This post is in honor of Labor Day 2009.
U.S. Auto Supply, Inc., a nondescript white building on Warren Avenue in Detroit’s Westside, has seen a boom in business in a town where other businesses are closing their doors and anything to do with the auto industry is in danger of falling by the wayside.
But thanks to the Cash for Clunkers program, this local business has seen a jump in work. Car after car is being scrapped here, where a giant hydraulic press flattens up to seventy cars a day. They are stacked in the back yard, ten or fifteen cars to a pile, each pile a relatively stout 15-feet high.
The auto carcasses, deemed out-of-date due to their low gas mileage, are the leftovers of a $3bn government incentive program. Every crushed car represents up to $4,500 in government rebates and another, more fuel-efficient car on the road in its place.
The workers here are a mix of all different types from the region. Some have wives and kids and travel from suburban Sterling Heights to work at the yard. Others live blocks away in neighborhoods devastated by urban decay. They provide a kind of sampling of the people who find themselves working in Detroit, for one reason or another, during the worst economic recession in seventy years.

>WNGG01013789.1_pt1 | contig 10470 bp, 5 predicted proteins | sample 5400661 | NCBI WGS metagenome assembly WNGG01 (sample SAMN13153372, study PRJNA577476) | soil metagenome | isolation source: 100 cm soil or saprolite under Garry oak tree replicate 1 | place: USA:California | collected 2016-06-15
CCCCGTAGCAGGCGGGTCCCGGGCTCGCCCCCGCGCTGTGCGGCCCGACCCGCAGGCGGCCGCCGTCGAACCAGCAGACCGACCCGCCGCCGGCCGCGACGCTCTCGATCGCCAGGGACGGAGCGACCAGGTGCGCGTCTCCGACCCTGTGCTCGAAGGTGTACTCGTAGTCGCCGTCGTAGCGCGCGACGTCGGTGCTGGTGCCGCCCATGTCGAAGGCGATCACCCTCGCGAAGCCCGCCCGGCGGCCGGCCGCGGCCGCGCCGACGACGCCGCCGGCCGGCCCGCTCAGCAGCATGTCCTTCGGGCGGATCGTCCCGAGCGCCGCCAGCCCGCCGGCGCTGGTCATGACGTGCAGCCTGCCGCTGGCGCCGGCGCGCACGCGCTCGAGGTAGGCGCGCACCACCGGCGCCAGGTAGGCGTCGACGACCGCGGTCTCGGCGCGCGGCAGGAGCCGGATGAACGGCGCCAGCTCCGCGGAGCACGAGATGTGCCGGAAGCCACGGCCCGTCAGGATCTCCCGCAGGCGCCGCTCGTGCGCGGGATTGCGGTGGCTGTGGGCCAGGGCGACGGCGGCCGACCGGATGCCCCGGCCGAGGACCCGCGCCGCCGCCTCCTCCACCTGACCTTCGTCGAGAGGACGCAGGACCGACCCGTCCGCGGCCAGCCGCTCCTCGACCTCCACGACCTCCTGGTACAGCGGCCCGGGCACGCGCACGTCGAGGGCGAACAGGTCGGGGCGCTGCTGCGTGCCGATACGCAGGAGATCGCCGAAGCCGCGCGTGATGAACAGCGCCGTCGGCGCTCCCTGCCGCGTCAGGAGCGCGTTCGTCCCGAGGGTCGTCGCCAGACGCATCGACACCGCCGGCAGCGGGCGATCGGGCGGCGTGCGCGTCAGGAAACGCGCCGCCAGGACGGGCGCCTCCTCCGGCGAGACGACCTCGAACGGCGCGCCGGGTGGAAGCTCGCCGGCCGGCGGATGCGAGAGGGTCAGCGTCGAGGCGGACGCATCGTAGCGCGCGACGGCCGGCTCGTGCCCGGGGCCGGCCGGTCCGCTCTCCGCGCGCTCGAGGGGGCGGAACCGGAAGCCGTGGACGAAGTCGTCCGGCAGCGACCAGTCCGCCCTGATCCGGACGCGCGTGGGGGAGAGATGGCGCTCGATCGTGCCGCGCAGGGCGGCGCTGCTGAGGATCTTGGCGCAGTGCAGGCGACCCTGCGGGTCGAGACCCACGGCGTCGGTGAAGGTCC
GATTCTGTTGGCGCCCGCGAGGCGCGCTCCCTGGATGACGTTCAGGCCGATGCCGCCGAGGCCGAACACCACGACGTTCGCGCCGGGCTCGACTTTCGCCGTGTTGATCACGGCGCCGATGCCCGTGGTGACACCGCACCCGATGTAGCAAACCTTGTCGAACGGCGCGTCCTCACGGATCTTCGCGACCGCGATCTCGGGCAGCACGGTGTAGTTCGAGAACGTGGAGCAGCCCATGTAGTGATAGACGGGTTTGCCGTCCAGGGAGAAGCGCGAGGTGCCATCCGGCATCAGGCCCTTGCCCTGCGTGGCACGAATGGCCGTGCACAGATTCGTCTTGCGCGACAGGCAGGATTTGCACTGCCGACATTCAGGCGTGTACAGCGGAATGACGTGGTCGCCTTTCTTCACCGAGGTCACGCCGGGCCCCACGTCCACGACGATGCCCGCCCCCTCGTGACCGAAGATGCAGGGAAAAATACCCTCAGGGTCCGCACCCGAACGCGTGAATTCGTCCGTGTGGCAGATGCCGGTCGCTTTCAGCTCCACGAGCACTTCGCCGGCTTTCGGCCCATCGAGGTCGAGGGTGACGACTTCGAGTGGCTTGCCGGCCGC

But this does not mean they are safe from the effects of the recession. Despite the jump in work lately, overall the numbers of cars being scrapped has gone down. And sales of spare parts, the business’ main source of income, is also down.
It remains to be seen if businesses like U.S. Auto Supply will stick around, and what will happen to the men & women who work there. But for now their spirits are up and they’re hoping for the best during the winter. Indeed it is not the happiest of places, and everything from the cars to the building to the workers themselves seem to be coated in a fine layer of oil & dust.
“This is like a big playground, this place,” one worker tells me. “We take our jobs seriously, but you can’t help but smile and have some fun when you’re crushing one of these cars.”